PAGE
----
Assante warned that such infrastructure, not properly protected, might be hacked: "One of the more significant elements of a cyber threat . . . is the cross-cutting and horizontal nature of networked technology that provides the means for an intelligent cyber attacker to impact multiple assets at once, and from a distance." (NERC didn't return requests for comment.)

NERC will expand its cybersecurity auditing of utilities in July, but the industry's efforts at self-governance may be too slow and too late to ward off a federal hand. Dennis C. Blair, the Director of National Intelligence, told Congress in February that the past year had seen a growing number of infrastructure network "exploitations." His vague language may have been cover for real instances of infrastructure cyberattacks, instances that remain educated rumors outside the intelligence community.

"But we know some of our opponents are exploring them," says Lewis of the CSIS. "Could somebody do it? We don't want to find out the hard way."

Spy ring

Chinese cyberattackers at work

By Daniel James Devine

Manan Vatsyayana/AFP/Getty Images

An online ring of spies that invaded 103 countries was finally exposed last month, and you can thank the Dalai Lama for the tip-off. Gratitude ends there: The spies are still spying and have the startling ability to steal files and activate web cams on computers halfway around the world.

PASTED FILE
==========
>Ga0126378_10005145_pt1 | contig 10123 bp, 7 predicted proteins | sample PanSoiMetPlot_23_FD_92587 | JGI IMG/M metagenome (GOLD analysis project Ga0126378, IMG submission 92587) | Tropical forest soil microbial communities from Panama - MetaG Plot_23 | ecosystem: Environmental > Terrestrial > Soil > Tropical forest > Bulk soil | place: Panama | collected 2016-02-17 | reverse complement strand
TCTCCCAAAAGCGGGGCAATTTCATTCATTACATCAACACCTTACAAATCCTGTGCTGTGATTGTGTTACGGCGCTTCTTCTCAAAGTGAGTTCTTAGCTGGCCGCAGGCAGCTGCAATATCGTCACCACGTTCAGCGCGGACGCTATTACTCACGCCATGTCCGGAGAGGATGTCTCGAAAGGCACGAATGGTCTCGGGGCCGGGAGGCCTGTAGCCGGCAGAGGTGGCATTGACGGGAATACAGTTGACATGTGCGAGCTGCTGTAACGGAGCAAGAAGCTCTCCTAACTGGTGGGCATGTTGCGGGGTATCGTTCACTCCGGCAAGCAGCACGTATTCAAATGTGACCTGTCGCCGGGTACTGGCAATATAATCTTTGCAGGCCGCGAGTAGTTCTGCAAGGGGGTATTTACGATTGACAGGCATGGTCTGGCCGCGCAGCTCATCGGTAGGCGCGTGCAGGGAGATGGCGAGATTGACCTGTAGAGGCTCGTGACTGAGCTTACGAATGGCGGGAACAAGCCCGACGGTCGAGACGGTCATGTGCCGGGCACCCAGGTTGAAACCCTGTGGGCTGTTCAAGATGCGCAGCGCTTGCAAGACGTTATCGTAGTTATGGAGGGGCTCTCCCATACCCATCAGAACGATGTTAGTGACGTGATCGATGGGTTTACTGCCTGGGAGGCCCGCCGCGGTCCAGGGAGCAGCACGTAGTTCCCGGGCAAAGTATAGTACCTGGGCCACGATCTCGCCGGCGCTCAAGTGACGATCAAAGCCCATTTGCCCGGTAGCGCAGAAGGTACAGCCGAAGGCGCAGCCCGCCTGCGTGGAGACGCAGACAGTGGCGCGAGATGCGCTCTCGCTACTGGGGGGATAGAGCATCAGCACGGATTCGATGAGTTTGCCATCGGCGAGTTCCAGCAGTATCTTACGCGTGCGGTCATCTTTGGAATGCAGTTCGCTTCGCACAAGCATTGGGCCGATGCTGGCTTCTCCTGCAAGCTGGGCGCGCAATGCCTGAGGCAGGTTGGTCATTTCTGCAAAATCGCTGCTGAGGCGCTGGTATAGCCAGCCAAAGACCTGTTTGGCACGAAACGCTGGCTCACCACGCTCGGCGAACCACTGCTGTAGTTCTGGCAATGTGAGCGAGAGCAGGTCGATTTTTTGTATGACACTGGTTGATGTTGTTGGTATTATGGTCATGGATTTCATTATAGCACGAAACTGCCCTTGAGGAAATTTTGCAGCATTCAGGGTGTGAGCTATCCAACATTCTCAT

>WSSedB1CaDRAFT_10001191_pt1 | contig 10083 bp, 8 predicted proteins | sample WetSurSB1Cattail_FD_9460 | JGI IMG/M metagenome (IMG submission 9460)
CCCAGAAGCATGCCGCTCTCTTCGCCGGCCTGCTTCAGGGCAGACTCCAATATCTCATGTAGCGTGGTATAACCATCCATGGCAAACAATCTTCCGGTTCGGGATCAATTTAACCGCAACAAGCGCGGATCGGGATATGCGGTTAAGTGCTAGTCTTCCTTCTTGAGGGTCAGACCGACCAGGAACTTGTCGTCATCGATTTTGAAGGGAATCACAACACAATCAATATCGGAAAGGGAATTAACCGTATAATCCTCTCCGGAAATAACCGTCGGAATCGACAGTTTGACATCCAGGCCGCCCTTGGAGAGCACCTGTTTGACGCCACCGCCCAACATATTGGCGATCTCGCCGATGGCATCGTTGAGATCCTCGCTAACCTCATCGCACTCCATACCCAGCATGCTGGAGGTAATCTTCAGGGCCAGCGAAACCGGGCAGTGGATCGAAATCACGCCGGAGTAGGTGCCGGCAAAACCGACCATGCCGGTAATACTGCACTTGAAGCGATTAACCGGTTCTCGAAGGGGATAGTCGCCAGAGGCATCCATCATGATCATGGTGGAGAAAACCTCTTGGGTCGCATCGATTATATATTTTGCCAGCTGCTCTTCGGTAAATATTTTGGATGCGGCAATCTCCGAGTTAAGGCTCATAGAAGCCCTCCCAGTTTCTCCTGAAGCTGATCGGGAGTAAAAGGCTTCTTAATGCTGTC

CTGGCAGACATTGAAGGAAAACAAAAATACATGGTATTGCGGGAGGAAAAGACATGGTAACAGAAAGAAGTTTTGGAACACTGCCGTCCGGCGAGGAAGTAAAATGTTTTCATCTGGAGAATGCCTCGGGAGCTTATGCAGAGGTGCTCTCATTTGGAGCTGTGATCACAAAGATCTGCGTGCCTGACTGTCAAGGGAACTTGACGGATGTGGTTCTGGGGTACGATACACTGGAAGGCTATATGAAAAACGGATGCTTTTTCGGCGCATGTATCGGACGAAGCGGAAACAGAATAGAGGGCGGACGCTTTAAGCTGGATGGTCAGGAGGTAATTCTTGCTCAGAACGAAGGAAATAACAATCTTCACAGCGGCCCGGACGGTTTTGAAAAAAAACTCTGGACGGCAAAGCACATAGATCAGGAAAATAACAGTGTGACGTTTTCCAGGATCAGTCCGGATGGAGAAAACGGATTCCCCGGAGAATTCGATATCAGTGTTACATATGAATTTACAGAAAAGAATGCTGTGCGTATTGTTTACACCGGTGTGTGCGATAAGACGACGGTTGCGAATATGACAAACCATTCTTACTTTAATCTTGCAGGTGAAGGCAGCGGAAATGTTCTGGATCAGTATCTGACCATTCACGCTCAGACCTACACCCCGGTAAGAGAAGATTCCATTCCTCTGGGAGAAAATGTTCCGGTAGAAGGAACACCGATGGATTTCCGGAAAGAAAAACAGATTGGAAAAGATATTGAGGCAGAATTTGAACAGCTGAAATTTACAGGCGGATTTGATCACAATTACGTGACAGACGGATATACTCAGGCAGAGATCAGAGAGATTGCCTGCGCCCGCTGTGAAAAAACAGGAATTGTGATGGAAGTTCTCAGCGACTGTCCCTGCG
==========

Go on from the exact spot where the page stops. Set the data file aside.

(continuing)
The cyber espionage network dubbed "GhostNet" was unearthed by a Canadian security group working for the Dalai Lama, the exiled Tibetan religious leader. He complained that the Chinese government knew about his personal appointments as soon as he did. The spies have successfully infiltrated some 1,300 private and government computers (though apparently none in the U.S. government) and are reportedly accessing a dozen more each week.

The Canadian group traced the ring's activity to computers based mainly in China but was unwilling to speculate on whether Chinese government officials or some other group was responsible. The level of sophistication suggests the work of an organized operation, not just a hacker's game.

Experts say many nations, including the United States, carry out some level of covert information-gathering in cyberspace. Chinese Foreign Ministry spokesman Qin Gang sharply denied his country's involvement in GhostNet: "Some people outside China now are bent on fabricating lies about so-called Chinese computer spies. Their attempt to tarnish China with such lies is doomed to failure."

Daniel James Devine
Daniel James Devine

Daniel is a reporter for WORLD who covers science, technology, and other topics in the Midwest from his home base in Indiana. Follow Daniel on Twitter @DanJamDevine.